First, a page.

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Perineural Application Of Minimally Processed Fat Tissue To Mitigate Neuropathic Pain In A Rat Model Of Neuroma
Amir Dehdashtian, M.D., M.P.H, Justin P. Wisely, BS, Shelby R. Svientek, MD, Erin L. Guy, BS, Anna E. Riegger, BS, Jagienka H. Timek, BS, Paul S. Cederna, MD, Stephen WP Kemp, PhD.
University of Michigan, Ann Arbor, MI, USA.

PURPOSE:
Neuroma-induced neuropathic pain is challenging to manage. Although animal studies have shown the benefits of adipose derived stem cells (ADSCs) to prevent neuropathic pain, there are many regulatory barriers to use in humans. To date, only minimally manipulated fat tissue is approved for human use by the FDA. Limited clinical studies have suggested perineural fat grafting attenuates end-neuroma pain. Unfortunately, most approaches to fat grafting employ the use of the stromal vascular fraction (SVF) where enzymatic digestion of fat is used to increase the concentration of ADSCs. This intervention is not considered "minimal manipulation". The aim of this study was to investigate the effect and the underlying mechanisms of minimally manipulated autologous fat grafts to reduce neuroma pain in a rat model.
METHODS:
Twenty-four Lewis rats were randomly assigned to the following groups: (1) saline-treated neuroma, (2) fat-treated neuroma, (3) SVF-treated neuroma, and (4) sham-operated control. Bilateral inguinal fat pads of 6 donor rats were harvested, and each side was used for each rat requiring either SVF or fat grafting. Initially, all rats underwent baseline behavioral testing including: neuroma site tenderness similar to the Tinel test; Von-Frey test for mechanical allodynia; Hargreaves test for thermal allodynia; and acetone test for cold allodynia. Subsequently, all neuroma groups underwent surgery to create a neuroma by transecting the tibial nerve at the mid-thigh level and securing the proximal end to the dermis of the lateral thigh skin. Each fat treated rat received fat grafts around the nerve ending, whereas the SVF and saline treated groups received SVF or saline loaded gelatin scaffolds, respectively (Figure). Following 8 weeks of behavioral testing, the neuroma bulb, tibial nerve, L4 and L5 dorsal root ganglions, and lumbar spinal cord were harvested for immunohistochemistry and western blotting.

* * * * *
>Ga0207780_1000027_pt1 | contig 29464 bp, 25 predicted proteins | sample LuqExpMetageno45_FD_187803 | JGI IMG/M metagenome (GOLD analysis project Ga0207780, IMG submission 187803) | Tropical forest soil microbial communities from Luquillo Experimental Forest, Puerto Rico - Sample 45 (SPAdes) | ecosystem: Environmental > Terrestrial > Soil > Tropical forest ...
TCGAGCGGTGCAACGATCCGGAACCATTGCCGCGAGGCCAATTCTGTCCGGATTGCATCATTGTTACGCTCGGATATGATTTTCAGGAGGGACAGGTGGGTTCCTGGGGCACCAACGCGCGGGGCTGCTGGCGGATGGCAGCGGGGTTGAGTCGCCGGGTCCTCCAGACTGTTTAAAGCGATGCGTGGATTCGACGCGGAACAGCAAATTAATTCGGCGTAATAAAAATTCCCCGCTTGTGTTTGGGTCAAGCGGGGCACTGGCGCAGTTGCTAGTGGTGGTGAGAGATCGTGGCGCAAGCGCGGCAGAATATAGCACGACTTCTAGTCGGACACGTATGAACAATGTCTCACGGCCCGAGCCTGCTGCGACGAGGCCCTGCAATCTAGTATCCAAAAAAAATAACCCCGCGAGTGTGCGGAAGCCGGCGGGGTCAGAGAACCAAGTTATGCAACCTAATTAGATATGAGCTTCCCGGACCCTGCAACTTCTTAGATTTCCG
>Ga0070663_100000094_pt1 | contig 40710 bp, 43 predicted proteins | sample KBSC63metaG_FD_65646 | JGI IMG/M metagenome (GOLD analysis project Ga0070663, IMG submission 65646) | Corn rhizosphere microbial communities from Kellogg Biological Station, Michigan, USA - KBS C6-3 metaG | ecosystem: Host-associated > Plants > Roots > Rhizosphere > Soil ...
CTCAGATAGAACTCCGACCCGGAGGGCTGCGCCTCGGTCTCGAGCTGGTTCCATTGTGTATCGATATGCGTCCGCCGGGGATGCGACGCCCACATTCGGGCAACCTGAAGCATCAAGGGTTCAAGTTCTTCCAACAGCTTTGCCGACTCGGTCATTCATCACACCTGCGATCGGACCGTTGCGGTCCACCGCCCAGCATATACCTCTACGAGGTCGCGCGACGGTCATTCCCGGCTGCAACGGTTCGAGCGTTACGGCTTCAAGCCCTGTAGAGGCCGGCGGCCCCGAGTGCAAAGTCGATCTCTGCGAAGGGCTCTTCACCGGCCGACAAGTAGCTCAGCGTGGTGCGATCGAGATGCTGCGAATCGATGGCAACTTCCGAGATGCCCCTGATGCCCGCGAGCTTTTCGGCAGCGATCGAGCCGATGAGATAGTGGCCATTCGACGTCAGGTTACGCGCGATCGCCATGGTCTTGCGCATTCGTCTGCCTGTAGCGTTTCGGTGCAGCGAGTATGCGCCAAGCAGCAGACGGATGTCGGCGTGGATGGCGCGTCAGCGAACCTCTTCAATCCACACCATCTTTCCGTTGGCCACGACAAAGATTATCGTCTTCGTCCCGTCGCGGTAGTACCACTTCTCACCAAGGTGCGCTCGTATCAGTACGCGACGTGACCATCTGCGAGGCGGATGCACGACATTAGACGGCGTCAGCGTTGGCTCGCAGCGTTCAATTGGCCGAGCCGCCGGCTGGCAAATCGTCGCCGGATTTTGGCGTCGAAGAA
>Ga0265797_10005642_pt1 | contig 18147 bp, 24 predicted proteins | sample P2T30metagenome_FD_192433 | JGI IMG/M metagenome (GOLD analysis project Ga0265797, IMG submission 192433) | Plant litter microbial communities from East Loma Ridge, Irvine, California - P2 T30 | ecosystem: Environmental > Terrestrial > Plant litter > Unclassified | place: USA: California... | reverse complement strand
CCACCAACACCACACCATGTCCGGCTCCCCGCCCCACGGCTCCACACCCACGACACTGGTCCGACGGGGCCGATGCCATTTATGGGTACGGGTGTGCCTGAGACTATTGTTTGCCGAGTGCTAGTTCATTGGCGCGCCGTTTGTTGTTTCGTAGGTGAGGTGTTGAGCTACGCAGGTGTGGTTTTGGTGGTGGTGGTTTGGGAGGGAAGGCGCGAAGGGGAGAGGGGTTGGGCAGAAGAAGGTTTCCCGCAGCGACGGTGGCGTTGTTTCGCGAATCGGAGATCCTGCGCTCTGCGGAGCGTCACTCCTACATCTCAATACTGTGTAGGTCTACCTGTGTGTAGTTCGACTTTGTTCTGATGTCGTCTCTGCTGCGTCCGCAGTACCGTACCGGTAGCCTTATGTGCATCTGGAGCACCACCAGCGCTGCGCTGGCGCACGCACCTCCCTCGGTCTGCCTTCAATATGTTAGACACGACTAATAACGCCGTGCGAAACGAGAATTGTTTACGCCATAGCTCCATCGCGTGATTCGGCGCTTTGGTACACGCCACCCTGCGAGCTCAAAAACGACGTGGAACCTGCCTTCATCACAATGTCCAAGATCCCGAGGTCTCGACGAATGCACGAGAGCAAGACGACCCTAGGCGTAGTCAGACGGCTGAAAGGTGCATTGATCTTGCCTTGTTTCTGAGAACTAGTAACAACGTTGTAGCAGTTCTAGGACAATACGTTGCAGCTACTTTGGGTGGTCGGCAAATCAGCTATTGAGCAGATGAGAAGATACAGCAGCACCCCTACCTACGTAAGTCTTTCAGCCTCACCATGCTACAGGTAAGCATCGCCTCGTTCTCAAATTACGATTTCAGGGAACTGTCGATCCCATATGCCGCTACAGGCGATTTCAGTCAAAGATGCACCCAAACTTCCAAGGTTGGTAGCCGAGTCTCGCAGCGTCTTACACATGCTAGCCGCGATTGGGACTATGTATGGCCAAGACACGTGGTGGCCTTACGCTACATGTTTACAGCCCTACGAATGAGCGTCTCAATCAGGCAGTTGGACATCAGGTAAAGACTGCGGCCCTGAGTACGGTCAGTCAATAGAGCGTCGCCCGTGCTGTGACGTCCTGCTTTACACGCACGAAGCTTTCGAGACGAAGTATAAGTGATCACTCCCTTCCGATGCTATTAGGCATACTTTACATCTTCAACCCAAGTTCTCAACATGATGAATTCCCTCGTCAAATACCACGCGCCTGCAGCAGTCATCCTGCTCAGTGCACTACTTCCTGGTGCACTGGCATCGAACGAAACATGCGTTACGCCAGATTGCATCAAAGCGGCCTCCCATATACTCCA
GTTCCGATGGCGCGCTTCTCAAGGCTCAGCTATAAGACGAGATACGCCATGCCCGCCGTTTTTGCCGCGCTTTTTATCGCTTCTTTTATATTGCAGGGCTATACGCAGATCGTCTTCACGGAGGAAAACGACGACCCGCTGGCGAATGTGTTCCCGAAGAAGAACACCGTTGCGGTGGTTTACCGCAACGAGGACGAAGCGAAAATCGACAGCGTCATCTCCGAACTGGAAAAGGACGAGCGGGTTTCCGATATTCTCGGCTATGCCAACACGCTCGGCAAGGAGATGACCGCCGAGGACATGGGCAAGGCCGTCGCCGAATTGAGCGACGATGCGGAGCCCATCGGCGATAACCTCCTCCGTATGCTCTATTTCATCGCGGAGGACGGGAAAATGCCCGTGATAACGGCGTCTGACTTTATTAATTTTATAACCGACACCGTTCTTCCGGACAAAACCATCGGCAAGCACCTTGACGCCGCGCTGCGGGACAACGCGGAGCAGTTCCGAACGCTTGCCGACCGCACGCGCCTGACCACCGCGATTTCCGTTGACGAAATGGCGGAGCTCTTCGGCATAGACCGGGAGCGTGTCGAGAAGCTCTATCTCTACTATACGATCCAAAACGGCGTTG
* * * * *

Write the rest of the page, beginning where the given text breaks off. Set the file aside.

RESULTS:
Both perineural fat grafting and SVF treatment significantly mitigated neuroma site pain with fat grafting showing a delayed benefit compared to the SVF treatment. Neither SVF nor fat grafting prevented paw hypersensitivity. Moreover, the size of the neuroma bulb was significantly decreased in both treatment groups (Figure).
CONCLUSION:
Minimally manipulated autologous fat grafts and SVF can substantially mitigate neuroma pain in rats. The observed delayed effect of fat grafting is possibly due to the higher concentration of ADSCs in the SVF.


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